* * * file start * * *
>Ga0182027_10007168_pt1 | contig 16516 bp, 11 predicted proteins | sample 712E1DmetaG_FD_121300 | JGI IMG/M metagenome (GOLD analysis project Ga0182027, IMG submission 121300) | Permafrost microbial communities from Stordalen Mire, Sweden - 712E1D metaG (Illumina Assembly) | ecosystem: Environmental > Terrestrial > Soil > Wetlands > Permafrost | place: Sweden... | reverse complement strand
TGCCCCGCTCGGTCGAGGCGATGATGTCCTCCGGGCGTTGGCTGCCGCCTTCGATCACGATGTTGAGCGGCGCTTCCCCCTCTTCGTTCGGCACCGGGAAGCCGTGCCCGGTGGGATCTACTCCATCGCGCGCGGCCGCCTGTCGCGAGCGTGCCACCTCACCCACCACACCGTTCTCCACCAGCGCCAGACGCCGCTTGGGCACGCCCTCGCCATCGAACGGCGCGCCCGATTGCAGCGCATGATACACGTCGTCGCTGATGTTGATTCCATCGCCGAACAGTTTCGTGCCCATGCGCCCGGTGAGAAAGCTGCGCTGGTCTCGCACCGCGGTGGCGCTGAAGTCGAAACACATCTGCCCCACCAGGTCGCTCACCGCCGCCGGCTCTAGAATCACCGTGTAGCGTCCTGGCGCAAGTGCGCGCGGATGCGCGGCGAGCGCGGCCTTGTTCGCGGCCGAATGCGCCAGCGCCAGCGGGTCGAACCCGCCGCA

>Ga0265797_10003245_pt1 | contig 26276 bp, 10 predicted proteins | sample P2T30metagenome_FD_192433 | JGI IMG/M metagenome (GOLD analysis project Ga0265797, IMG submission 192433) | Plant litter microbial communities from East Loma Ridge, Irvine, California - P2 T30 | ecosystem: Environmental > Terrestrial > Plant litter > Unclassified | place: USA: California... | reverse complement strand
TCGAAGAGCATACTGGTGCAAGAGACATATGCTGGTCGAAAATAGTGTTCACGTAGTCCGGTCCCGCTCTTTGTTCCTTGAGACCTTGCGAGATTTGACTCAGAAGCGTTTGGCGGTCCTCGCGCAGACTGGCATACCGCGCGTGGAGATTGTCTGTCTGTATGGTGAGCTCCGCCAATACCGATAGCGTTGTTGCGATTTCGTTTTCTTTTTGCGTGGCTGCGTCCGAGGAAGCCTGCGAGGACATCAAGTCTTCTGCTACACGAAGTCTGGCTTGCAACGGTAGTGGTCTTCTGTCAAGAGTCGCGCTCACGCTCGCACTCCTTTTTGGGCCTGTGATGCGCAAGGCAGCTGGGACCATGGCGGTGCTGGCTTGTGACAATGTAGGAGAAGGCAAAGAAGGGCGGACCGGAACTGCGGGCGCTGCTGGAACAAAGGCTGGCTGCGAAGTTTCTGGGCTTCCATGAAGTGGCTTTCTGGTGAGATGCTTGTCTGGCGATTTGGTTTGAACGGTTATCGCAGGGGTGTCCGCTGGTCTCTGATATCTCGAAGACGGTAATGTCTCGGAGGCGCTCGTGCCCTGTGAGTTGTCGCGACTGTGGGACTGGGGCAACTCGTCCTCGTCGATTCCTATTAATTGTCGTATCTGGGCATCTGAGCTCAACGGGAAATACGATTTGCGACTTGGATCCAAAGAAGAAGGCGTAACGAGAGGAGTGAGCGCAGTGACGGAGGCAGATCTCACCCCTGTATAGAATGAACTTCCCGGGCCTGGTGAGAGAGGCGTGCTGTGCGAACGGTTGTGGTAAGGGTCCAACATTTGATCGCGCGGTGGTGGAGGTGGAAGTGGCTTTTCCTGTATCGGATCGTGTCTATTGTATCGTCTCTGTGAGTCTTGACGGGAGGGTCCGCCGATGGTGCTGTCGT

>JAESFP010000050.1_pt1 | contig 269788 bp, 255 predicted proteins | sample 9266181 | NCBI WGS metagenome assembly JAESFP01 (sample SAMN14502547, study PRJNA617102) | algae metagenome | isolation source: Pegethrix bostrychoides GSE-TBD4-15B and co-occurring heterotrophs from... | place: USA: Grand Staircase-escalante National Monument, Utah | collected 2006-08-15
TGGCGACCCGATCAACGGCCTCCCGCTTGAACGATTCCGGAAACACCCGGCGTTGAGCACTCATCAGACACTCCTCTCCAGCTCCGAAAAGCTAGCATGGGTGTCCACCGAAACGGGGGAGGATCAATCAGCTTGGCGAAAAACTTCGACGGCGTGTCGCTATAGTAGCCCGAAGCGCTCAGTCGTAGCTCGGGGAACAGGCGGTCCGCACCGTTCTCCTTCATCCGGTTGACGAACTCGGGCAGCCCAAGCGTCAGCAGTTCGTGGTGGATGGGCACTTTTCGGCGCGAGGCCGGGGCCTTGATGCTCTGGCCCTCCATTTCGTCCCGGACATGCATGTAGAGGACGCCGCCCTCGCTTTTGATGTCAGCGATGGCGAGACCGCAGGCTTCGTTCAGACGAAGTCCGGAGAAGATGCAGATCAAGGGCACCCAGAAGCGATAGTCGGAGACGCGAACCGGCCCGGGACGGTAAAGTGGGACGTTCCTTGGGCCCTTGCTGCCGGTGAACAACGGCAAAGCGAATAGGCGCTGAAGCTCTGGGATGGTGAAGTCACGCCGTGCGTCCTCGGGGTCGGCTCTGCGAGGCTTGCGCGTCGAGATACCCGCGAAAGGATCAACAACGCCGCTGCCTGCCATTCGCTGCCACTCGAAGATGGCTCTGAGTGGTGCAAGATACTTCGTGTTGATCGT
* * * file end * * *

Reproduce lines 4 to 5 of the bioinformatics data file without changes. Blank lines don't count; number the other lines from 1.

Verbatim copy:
TCGAAGAGCATACTGGTGCAAGAGACATATGCTGGTCGAAAATAGTGTTCACGTAGTCCGGTCCCGCTCTTTGTTCCTTGAGACCTTGCGAGATTTGACTCAGAAGCGTTTGGCGGTCCTCGCGCAGACTGGCATACCGCGCGTGGAGATTGTCTGTCTGTATGGTGAGCTCCGCCAATACCGATAGCGTTGTTGCGATTTCGTTTTCTTTTTGCGTGGCTGCGTCCGAGGAAGCCTGCGAGGACATCAAGTCTTCTGCTACACGAAGTCTGGCTTGCAACGGTAGTGGTCTTCTGTCAAGAGTCGCGCTCACGCTCGCACTCCTTTTTGGGCCTGTGATGCGCAAGGCAGCTGGGACCATGGCGGTGCTGGCTTGTGACAATGTAGGAGAAGGCAAAGAAGGGCGGACCGGAACTGCGGGCGCTGCTGGAACAAAGGCTGGCTGCGAAGTTTCTGGGCTTCCATGAAGTGGCTTTCTGGTGAGATGCTTGTCTGGCGATTTGGTTTGAACGGTTATCGCAGGGGTGTCCGCTGGTCTCTGATATCTCGAAGACGGTAATGTCTCGGAGGCGCTCGTGCCCTGTGAGTTGTCGCGACTGTGGGACTGGGGCAACTCGTCCTCGTCGATTCCTATTAATTGTCGTATCTGGGCATCTGAGCTCAACGGGAAATACGATTTGCGACTTGGATCCAAAGAAGAAGGCGTAACGAGAGGAGTGAGCGCAGTGACGGAGGCAGATCTCACCCCTGTATAGAATGAACTTCCCGGGCCTGGTGAGAGAGGCGTGCTGTGCGAACGGTTGTGGTAAGGGTCCAACATTTGATCGCGCGGTGGTGGAGGTGGAAGTGGCTTTTCCTGTATCGGATCGTGTCTATTGTATCGTCTCTGTGAGTCTTGACGGGAGGGTCCGCCGATGGTGCTGTCGT

>JAESFP010000050.1_pt1 | contig 269788 bp, 255 predicted proteins | sample 9266181 | NCBI WGS metagenome assembly JAESFP01 (sample SAMN14502547, study PRJNA617102) | algae metagenome | isolation source: Pegethrix bostrychoides GSE-TBD4-15B and co-occurring heterotrophs from... | place: USA: Grand Staircase-escalante National Monument, Utah | collected 2006-08-15